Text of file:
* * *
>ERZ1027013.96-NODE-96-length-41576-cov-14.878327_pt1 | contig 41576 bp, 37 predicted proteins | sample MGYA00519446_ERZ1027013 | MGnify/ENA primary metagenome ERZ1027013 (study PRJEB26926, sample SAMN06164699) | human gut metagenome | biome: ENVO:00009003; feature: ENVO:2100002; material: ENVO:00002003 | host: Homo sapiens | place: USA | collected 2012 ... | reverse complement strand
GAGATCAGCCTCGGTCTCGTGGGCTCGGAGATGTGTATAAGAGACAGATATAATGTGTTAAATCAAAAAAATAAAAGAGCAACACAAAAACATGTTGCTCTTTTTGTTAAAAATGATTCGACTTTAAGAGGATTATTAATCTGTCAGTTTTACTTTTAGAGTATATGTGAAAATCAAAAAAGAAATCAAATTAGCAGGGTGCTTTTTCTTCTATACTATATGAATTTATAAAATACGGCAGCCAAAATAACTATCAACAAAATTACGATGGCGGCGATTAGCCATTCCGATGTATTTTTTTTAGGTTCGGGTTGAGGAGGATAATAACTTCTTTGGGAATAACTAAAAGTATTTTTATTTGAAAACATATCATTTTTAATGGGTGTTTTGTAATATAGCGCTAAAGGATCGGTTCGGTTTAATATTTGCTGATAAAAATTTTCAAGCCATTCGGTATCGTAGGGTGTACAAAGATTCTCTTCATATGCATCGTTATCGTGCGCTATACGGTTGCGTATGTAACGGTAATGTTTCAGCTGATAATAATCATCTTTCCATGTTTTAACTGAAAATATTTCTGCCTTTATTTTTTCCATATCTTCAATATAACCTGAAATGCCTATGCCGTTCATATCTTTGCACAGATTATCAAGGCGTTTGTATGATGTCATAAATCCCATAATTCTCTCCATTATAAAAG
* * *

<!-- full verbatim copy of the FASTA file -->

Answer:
>ERZ1027013.96-NODE-96-length-41576-cov-14.878327_pt1 | contig 41576 bp, 37 predicted proteins | sample MGYA00519446_ERZ1027013 | MGnify/ENA primary metagenome ERZ1027013 (study PRJEB26926, sample SAMN06164699) | human gut metagenome | biome: ENVO:00009003; feature: ENVO:2100002; material: ENVO:00002003 | host: Homo sapiens | place: USA | collected 2012 ... | reverse complement strand
GAGATCAGCCTCGGTCTCGTGGGCTCGGAGATGTGTATAAGAGACAGATATAATGTGTTAAATCAAAAAAATAAAAGAGCAACACAAAAACATGTTGCTCTTTTTGTTAAAAATGATTCGACTTTAAGAGGATTATTAATCTGTCAGTTTTACTTTTAGAGTATATGTGAAAATCAAAAAAGAAATCAAATTAGCAGGGTGCTTTTTCTTCTATACTATATGAATTTATAAAATACGGCAGCCAAAATAACTATCAACAAAATTACGATGGCGGCGATTAGCCATTCCGATGTATTTTTTTTAGGTTCGGGTTGAGGAGGATAATAACTTCTTTGGGAATAACTAAAAGTATTTTTATTTGAAAACATATCATTTTTAATGGGTGTTTTGTAATATAGCGCTAAAGGATCGGTTCGGTTTAATATTTGCTGATAAAAATTTTCAAGCCATTCGGTATCGTAGGGTGTACAAAGATTCTCTTCATATGCATCGTTATCGTGCGCTATACGGTTGCGTATGTAACGGTAATGTTTCAGCTGATAATAATCATCTTTCCATGTTTTAACTGAAAATATTTCTGCCTTTATTTTTTCCATATCTTCAATATAACCTGAAATGCCTATGCCGTTCATATCTTTGCACAGATTATCAAGGCGTTTGTATGATGTCATAAATCCCATAATTCTCTCCATTATAAAAG